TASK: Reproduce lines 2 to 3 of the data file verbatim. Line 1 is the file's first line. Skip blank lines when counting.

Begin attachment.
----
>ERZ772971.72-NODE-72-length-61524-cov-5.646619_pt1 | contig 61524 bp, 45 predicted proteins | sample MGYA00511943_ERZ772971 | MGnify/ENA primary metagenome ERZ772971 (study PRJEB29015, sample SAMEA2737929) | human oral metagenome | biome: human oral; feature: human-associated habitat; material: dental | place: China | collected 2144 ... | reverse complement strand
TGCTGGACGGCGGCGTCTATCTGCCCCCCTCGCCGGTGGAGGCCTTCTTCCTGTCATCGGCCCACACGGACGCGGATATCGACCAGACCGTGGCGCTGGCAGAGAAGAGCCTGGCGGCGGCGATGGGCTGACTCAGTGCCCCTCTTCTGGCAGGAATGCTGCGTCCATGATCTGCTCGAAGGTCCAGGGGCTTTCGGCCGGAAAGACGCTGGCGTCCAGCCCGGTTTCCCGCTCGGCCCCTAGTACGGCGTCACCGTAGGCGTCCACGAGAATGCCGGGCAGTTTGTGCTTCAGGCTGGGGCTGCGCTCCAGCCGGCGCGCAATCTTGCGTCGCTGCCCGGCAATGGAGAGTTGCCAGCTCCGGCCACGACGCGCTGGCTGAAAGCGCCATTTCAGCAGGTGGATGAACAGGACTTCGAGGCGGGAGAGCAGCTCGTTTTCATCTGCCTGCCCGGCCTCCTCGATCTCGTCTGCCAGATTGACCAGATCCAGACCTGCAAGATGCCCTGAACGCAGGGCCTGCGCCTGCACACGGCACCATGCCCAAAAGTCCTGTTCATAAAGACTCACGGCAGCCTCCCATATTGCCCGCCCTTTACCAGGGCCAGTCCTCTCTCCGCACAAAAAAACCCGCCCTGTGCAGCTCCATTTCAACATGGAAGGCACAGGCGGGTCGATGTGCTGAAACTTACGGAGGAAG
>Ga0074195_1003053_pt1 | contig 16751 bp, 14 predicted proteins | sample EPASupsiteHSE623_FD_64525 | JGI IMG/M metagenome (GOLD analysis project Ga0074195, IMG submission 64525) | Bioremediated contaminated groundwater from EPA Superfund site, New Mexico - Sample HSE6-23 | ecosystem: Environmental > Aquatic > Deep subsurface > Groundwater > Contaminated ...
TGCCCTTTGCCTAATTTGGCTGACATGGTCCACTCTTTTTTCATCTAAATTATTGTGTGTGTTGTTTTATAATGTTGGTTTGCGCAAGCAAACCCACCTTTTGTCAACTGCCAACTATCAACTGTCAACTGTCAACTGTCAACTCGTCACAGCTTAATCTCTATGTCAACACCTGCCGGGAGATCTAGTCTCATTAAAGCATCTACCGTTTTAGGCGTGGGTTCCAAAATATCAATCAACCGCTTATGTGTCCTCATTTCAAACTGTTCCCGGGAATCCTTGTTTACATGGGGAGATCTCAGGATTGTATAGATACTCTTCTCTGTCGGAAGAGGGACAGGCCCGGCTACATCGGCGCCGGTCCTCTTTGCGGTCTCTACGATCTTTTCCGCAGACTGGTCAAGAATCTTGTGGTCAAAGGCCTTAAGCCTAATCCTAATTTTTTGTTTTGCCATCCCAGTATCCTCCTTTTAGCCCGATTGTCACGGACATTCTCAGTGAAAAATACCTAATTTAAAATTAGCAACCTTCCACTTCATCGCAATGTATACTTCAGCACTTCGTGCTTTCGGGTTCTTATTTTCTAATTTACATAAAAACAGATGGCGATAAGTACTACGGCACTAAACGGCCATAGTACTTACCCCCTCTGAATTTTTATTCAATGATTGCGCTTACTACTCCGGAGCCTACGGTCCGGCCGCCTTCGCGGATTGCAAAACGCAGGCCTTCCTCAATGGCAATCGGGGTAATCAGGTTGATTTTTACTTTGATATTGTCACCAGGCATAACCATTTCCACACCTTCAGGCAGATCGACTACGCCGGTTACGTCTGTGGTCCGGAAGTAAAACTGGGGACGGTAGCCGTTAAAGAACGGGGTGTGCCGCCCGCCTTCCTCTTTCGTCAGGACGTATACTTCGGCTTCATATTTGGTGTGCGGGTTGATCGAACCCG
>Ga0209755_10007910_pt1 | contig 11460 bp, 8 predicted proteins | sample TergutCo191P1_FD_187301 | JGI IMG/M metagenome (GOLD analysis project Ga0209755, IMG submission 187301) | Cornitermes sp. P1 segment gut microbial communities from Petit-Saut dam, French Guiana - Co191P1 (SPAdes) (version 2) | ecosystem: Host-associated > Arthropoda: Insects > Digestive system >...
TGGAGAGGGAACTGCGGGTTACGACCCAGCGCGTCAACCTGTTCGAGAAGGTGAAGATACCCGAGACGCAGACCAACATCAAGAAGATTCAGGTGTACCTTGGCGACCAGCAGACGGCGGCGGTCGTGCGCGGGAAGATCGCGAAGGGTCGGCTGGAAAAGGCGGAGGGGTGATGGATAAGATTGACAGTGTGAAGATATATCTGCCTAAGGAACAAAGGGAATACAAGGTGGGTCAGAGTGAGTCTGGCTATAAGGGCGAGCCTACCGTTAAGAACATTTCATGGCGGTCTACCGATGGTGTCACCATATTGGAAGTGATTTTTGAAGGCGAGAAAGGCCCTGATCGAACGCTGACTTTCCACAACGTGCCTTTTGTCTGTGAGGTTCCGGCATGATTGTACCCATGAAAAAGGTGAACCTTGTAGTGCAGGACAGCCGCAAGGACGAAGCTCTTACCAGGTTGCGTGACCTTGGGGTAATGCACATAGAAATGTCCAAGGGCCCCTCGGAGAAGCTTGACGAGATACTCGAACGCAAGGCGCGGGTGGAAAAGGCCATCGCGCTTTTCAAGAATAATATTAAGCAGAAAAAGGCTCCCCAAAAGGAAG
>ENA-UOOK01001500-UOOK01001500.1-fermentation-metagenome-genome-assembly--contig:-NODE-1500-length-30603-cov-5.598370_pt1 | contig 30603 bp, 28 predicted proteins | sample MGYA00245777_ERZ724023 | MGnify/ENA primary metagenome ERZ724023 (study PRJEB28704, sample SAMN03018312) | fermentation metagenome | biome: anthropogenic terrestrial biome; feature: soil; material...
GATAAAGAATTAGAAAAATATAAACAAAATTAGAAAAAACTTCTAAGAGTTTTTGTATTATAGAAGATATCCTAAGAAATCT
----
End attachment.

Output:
TGCTGGACGGCGGCGTCTATCTGCCCCCCTCGCCGGTGGAGGCCTTCTTCCTGTCATCGGCCCACACGGACGCGGATATCGACCAGACCGTGGCGCTGGCAGAGAAGAGCCTGGCGGCGGCGATGGGCTGACTCAGTGCCCCTCTTCTGGCAGGAATGCTGCGTCCATGATCTGCTCGAAGGTCCAGGGGCTTTCGGCCGGAAAGACGCTGGCGTCCAGCCCGGTTTCCCGCTCGGCCCCTAGTACGGCGTCACCGTAGGCGTCCACGAGAATGCCGGGCAGTTTGTGCTTCAGGCTGGGGCTGCGCTCCAGCCGGCGCGCAATCTTGCGTCGCTGCCCGGCAATGGAGAGTTGCCAGCTCCGGCCACGACGCGCTGGCTGAAAGCGCCATTTCAGCAGGTGGATGAACAGGACTTCGAGGCGGGAGAGCAGCTCGTTTTCATCTGCCTGCCCGGCCTCCTCGATCTCGTCTGCCAGATTGACCAGATCCAGACCTGCAAGATGCCCTGAACGCAGGGCCTGCGCCTGCACACGGCACCATGCCCAAAAGTCCTGTTCATAAAGACTCACGGCAGCCTCCCATATTGCCCGCCCTTTACCAGGGCCAGTCCTCTCTCCGCACAAAAAAACCCGCCCTGTGCAGCTCCATTTCAACATGGAAGGCACAGGCGGGTCGATGTGCTGAAACTTACGGAGGAAG
>Ga0074195_1003053_pt1 | contig 16751 bp, 14 predicted proteins | sample EPASupsiteHSE623_FD_64525 | JGI IMG/M metagenome (GOLD analysis project Ga0074195, IMG submission 64525) | Bioremediated contaminated groundwater from EPA Superfund site, New Mexico - Sample HSE6-23 | ecosystem: Environmental > Aquatic > Deep subsurface > Groundwater > Contaminated ...